In retrospect, this is not surprising when one considers that current genomic annotations, such as the human GenBank mRNA track on the UCSC browser (Kent et al., 2002), depend primarily on sequenced full-length cDNAs, each one representing only a single-molecule of RNA. GenBank currently contains ∼300K such entries, which closely approximates estimates of the total number of polyadenylated RNA molecules contained in a single cell (∼300K; Hastie and Bishop, 1976). Thus, based on these numbers, it is fair to say that all we know in terms of the complete sequences of RNAs from the human transcriptome represents just one cell’s worth of polyadenylated RNA! Of the 300K human GenBank mRNA entries, ∼88% are represented by unique cDNAs, pointing to the fact that many of the current gene models and annotations are based on a single (!!!) fully sequenced RNA molecule. This is reinforced by the recent application of targeted RNA sequencing, which revealed a plethora of new coding and non-coding transcripts, even from intensively studied human loci such as p53, HOX, and sonic hedgehog (SHH) that are either only expressed in a very limited number of cells in what was previously considered a homogenous culture, or where otherwise missed in the cDNA libraries (Kapranov et al., 2005; Mercer et al., 2011a). In addition, most of the annotated cDNAs have been characterized from the polyadenylated transcriptome, thus the non-polyadenylated fraction remains virtually un-uncharted from the point of view of full-length cDNA sequencing. Considering how many molecules of RNA a given human locus must make during the lifetime of an individual, evidently, this depth of knowledge only scratches the surface of RNA complexity.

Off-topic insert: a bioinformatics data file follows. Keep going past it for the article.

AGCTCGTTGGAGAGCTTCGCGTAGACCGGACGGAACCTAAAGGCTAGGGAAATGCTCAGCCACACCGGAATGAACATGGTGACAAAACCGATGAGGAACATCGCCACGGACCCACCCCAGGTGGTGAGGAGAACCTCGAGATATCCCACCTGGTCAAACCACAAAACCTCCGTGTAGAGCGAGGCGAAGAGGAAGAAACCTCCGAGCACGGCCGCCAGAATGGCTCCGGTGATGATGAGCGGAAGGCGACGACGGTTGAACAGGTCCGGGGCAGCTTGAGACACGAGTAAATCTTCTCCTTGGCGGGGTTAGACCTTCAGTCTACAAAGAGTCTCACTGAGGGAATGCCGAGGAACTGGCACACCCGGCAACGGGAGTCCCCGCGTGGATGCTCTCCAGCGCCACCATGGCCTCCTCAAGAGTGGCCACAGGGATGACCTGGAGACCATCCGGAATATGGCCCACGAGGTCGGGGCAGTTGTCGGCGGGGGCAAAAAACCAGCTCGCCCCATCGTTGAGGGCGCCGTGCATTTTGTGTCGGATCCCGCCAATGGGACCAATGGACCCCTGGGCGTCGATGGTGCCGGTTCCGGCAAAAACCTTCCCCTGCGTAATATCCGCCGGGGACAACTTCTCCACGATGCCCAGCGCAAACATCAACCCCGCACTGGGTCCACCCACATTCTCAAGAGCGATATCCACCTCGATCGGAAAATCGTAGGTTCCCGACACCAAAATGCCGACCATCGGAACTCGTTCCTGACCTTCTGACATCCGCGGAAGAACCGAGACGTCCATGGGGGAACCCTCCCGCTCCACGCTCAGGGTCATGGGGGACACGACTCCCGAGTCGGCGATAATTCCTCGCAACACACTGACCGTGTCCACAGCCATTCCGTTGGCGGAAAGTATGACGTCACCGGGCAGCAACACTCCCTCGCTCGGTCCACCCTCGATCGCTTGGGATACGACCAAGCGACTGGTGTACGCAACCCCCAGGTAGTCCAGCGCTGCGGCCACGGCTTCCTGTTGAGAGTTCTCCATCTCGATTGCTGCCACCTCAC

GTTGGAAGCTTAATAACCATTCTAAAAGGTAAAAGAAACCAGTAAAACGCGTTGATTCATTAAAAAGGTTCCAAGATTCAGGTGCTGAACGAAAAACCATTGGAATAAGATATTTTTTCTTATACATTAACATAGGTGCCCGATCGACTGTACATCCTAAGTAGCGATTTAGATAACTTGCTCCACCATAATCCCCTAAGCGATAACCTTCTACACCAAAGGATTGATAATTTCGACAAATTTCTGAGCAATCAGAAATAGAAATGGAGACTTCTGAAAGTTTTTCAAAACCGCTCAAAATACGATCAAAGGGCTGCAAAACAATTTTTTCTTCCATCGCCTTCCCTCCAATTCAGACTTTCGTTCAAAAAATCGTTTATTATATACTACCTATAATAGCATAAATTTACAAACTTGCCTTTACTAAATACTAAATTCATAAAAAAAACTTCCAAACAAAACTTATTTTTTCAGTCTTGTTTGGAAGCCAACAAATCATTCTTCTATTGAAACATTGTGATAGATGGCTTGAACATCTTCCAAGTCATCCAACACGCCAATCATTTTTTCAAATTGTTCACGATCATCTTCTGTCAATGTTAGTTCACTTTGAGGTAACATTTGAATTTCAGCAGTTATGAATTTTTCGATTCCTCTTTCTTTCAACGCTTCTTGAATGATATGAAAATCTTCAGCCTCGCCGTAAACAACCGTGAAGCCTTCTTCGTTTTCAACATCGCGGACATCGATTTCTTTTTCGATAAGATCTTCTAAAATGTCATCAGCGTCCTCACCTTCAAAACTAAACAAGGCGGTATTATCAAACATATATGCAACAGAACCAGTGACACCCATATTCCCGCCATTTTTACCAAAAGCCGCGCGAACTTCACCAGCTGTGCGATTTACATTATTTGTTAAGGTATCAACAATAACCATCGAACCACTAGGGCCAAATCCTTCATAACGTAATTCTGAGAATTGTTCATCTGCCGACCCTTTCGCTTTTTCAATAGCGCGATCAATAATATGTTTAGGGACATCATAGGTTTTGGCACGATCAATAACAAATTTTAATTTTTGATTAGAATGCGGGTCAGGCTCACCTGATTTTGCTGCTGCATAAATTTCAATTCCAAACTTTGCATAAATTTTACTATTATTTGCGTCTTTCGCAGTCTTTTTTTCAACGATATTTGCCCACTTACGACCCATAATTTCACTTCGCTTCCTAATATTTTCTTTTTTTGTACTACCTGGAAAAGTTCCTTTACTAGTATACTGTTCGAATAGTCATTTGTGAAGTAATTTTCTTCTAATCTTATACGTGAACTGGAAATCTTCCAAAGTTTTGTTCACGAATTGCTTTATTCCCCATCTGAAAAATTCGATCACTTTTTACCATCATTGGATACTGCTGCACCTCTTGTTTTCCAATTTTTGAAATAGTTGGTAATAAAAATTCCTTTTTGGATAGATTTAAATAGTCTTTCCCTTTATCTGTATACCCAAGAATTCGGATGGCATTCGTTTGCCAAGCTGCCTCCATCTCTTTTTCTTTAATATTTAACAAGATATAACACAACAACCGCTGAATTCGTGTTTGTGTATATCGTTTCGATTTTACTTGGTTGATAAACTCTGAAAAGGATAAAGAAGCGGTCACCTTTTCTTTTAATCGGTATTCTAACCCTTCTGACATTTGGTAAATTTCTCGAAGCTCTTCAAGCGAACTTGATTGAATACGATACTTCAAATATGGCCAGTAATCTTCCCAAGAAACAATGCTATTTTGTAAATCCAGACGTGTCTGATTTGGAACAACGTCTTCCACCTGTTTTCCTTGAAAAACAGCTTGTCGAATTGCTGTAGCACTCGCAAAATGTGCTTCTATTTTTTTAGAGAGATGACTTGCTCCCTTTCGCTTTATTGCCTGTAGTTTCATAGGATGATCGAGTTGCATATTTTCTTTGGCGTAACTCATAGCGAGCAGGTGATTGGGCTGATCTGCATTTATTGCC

Finally, we believe that understanding of the true extent and function of human transcription remains one of the most important philosophical and scientific questions of our time. Considering this, we suggest that the community should undertake a directed approach aimed at answering this question. We envision the profiling of a reasonably large number of carefully chosen samples based on total RNA depleted of rRNA, rather than polyA+, using amplification free RNAseq approaches. Given the high-tissue specificity of dark matter RNAs, samples would include at least 100–200 key tissues or cell-lines, rich in intergenic RNAs, such as Ewing Sarcomas. We expect the curve of detected dark matter transcripts to reach a plateau steeply – the big un-answered question so far is where this plateau will be and how much further the curve will rise as more samples are added (Figure 2B). RNAseq will yield regions of transcription, while additional methods will unravel the complexities of individual transcripts in each region of transcription. This could be accomplished by a site-directed methods similar to the one described by Djebali et al. (2008).